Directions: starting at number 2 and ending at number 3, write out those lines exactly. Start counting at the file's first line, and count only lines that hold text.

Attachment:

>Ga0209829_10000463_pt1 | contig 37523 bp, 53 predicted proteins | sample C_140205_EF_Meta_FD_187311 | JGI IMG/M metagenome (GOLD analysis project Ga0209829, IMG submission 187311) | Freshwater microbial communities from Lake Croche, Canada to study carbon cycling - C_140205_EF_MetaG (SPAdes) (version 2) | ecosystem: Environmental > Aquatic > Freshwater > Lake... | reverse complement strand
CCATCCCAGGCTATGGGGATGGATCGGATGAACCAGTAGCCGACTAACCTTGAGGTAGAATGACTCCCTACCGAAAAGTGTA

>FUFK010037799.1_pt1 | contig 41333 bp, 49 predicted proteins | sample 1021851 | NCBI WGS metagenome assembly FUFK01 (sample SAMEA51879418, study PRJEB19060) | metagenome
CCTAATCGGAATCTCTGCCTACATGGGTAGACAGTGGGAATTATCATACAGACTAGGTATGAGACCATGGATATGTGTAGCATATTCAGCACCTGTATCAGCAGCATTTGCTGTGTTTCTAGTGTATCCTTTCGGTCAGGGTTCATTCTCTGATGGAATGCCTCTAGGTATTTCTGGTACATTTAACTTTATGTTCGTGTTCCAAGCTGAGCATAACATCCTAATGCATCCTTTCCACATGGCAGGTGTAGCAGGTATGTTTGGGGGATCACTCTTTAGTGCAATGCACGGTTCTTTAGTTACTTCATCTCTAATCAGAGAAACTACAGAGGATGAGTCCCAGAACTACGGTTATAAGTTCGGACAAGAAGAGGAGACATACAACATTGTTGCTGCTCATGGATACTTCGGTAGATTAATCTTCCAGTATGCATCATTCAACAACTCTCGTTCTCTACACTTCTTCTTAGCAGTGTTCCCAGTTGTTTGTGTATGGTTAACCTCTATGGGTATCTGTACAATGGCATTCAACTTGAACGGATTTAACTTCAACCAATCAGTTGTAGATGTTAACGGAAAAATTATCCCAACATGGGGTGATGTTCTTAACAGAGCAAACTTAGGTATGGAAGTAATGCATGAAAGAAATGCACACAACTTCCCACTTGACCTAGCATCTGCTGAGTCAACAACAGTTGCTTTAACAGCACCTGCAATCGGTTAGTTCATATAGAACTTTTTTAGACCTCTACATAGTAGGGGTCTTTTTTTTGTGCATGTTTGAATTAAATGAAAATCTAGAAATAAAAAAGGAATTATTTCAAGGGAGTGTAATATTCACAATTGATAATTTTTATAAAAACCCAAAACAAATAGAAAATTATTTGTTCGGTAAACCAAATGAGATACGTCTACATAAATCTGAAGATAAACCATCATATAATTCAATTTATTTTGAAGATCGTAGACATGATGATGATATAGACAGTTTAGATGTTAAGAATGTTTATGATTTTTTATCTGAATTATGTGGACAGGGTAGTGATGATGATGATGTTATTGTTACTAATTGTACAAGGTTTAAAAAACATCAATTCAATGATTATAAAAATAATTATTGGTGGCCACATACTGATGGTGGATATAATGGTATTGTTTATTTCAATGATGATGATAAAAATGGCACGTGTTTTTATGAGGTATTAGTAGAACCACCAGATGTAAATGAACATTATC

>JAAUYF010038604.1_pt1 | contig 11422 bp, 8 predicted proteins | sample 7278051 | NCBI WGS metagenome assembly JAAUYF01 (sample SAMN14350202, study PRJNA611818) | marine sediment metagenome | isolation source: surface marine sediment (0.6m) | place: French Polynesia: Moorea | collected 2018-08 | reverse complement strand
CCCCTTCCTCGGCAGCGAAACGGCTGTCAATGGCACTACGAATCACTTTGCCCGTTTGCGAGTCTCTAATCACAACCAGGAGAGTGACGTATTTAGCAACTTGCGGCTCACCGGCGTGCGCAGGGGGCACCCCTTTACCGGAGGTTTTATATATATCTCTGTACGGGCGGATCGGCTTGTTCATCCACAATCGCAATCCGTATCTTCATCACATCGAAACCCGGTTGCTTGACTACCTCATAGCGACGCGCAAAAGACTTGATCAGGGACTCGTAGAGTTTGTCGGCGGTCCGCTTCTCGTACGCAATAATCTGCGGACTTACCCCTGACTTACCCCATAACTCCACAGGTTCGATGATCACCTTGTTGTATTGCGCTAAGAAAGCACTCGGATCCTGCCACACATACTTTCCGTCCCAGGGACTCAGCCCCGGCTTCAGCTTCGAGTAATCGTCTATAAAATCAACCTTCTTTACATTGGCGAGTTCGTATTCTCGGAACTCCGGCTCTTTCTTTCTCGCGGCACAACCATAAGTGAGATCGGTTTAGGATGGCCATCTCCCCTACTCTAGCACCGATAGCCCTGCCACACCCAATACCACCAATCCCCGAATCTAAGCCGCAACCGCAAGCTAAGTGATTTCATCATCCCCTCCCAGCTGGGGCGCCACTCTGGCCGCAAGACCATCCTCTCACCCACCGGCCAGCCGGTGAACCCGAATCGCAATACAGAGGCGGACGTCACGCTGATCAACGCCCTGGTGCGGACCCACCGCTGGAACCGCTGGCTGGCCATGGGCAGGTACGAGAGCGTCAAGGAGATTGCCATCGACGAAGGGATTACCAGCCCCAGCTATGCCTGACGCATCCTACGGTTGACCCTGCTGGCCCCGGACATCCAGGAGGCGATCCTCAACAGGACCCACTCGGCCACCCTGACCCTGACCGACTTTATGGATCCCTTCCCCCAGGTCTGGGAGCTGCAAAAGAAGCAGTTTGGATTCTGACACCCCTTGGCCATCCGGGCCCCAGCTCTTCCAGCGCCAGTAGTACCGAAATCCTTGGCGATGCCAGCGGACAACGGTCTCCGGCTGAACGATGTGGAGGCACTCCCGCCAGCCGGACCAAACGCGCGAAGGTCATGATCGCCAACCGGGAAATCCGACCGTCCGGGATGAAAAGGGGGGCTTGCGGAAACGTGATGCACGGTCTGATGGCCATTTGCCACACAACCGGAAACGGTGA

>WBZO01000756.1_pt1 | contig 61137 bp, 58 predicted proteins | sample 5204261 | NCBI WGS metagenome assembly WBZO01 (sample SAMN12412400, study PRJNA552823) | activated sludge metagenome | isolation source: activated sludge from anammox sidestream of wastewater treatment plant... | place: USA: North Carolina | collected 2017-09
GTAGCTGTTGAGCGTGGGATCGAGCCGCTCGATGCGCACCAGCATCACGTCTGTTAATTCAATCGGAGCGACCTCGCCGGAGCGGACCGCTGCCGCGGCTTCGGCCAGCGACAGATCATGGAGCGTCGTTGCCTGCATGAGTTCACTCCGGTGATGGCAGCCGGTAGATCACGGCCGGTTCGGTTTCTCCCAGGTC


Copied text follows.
CCATCCCAGGCTATGGGGATGGATCGGATGAACCAGTAGCCGACTAACCTTGAGGTAGAATGACTCCCTACCGAAAAGTGTA

>FUFK010037799.1_pt1 | contig 41333 bp, 49 predicted proteins | sample 1021851 | NCBI WGS metagenome assembly FUFK01 (sample SAMEA51879418, study PRJEB19060) | metagenome